Tuesday, August 14, 2012

The NRA: Levels of Impact on Elections

All quotations and statistics are from the article “Targeting Success” by Kelly D. Patterson and Mathew M. Singer found in Interest Group Politics Seventh Edition edited by Allan J. Cigler and Burdett A. Loomis.

This will be broken up in a series of posts, hopefully, all of it will be up by the end of tonight.

The NRA’s Impact on Government and Elections: The Bare Essentials

It seems odd after calling the NRA the most powerful lobbying group in America that we have not spent all of our time on focusing on their lobbying issues and their overall impact on the actions of government.  We’ve already covered their impact on helping craft legislation in the 1930s and their switch to a more political organization after 1968. 

So, where to start…let’s start with this.  Starting in 1994, the NRA began to use its monthly magazines, American Rifleman and American Hunter to campaign more actively against certain legislation. 

After the tragedy of Columbine, there was increased public pressure on government officials for additional restrictions on gun sales.  A week after the Columbine shootings, polls showed that a 9 percent increase in the number of Americans who considered tougher gun laws the best way to prevent violence.  Surprisingly, there were gun bills on the floor of the Colorado legislature that would have reduced restrictions on concealed weapons.  Those bills were postponed.  Nearly a dozen states followed suit.  The U.S. Senate passed a gun control bill that, ”restricted gun sales at gun shows and pawnshops.”  Al Gore, following his Constitutional duty as Vice President, cast the deciding vote.  Senate Minority Leader Tom Daschle said, “what you just saw was the [National Rifle Association] losing its grip on the U.S. Senate.”  President Clinton proposed a waiting period for all gun purchases and making parents responsible for some gun crimes committed by their children.  He hosted a meeting on youth violence with most major gun makers but the NRA did not attend.  Gun manufacturers agreed to support increased restrictions on gun ownership, breaking away from the NRA.

The House of Representatives passed a gun control measure that was not as strict as the Senate.  The NRA spent over $3 million in lobbying in trying to prevent the House from passing the same bill that the Senate passed.  Clinton tried to pressure the members of the House to act but ultimately his words were not as powerful as the money thrown in.  A compromise bill between the House’s version and the Senate’s version “was never presented by the conference committee to the full Congress.”

So, what is it that makes the NRA so powerful and how do they influence lawmakers?  Well, NRA support only goes to the candidates that support the NRA’s objective which is “staunch defense of the Second Amendment.”  Even candidates who have been supported in the past by the NRA are not guaranteed to garner their support if there is a candidate who provides a better defense of the 2nd Amendment.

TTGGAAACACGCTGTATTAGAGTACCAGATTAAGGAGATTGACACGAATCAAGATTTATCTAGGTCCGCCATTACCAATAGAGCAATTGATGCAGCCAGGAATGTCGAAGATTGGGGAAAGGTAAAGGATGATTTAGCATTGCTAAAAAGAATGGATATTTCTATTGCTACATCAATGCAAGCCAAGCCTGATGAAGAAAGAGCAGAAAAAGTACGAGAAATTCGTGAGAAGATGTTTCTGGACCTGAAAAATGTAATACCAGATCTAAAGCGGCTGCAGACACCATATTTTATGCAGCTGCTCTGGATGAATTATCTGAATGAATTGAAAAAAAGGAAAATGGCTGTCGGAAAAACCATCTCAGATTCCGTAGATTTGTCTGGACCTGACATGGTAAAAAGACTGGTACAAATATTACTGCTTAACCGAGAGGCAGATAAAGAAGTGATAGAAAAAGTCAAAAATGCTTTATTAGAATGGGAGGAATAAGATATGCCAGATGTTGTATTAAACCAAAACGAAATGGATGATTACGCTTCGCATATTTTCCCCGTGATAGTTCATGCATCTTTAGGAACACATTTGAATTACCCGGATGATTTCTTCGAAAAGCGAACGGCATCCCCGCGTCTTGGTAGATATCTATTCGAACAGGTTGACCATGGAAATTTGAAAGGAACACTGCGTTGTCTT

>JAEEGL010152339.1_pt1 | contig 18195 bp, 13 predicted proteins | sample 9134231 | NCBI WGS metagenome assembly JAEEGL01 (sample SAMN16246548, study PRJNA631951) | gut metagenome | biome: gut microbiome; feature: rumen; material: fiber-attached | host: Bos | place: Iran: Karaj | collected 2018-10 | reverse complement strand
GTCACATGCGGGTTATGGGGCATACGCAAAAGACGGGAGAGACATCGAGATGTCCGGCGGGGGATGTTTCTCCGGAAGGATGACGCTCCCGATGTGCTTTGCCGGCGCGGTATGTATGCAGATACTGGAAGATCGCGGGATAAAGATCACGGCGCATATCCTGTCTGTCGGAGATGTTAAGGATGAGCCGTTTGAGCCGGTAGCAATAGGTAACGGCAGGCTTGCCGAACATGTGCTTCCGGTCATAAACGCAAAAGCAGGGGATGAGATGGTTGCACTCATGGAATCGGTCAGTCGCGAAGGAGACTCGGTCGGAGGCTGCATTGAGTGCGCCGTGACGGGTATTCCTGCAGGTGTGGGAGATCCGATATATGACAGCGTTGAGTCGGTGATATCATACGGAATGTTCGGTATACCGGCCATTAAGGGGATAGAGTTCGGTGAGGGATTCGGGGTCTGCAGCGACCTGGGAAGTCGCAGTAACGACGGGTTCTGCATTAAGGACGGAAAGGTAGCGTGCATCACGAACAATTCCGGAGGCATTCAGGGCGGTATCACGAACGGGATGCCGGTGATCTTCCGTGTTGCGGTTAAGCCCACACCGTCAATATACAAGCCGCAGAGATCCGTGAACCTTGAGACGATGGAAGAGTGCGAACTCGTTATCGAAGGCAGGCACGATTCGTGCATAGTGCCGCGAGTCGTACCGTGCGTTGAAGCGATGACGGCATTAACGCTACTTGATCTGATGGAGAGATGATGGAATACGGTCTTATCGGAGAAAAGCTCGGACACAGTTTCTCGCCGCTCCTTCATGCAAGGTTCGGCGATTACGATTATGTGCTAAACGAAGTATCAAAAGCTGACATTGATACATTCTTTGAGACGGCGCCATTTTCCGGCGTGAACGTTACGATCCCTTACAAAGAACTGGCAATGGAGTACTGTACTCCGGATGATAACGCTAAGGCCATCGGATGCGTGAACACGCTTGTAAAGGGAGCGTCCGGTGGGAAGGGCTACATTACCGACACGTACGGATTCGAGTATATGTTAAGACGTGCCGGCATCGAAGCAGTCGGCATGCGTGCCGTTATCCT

Patterson and Singer detail the five levels that the NRA gets involved in campaigns and elections.  “First, it grades candidates and publishes those grades in American Rifleman.”  Candidates can receive grades anywhere from A to F.  An A grade would be given to  a candidate who “most actively help the NRA to achieve its goals.”  An F grade would be given to a candidate who “actively oppose[s] the NRA.”  Typically, C candidates would be candidates who vote for the NRA on issues but do not actively lead.  The NRA tends to focus “many of its efforts in those races where an A candidate face[s] an F or even a C.”  In the NRA’s eyes, it’s not enough to vote on issues that defend 2nd Amendment Rights but you have to be sponsoring or co-sponsoring bills that defend it. 

“Endorsement of a candidate is the second level of involvement.”  You have to be a faithful ally of the NRA in order to receive its endorsement.  The national organization may endorse a candidate even if the local organization opposes it.  The candidates that are endorsed are printed on the cover of the November issue of American Rifleman “along with contact information for the local grassroots coordinator.”  The NRA also sends out a letter to the endorsed candidates outlining the reasons why they’re endorsed.  The candidates are allowed to hand out this letter to constituents.

The next level is that the NRA contributes money to the candidate.  “It contributes to loyal incumbents who have long fought the organization’s battles, and it targets its contributions to those close races in which a contribution can make a difference.”  The authors note that the NRA rarely gives the full legal amount and only gives to candidates that ask.

The fourth level, “the NRA uses in-kind contributions.”  These include but are not limited to fundraising and meet-and-greet events, to help the candidate.  Typically, the national office tries to include local members in these events so that the candidate is aware of members who can help them out.

The fifth level is that the “NRA uses independent expenditures to help its candidates.”  These expenditures might be running advertisements or banking telephone calls and everything in between.  The American Rifleman urges people to help volunteer for candidates, however they can.

Jim Wilkinson, former spokesperson for the National Republican Congressional Committee, said that one reason that they like working with the NRA is that it “does a great job of educating their members, especially in the battleground congressional districts.”

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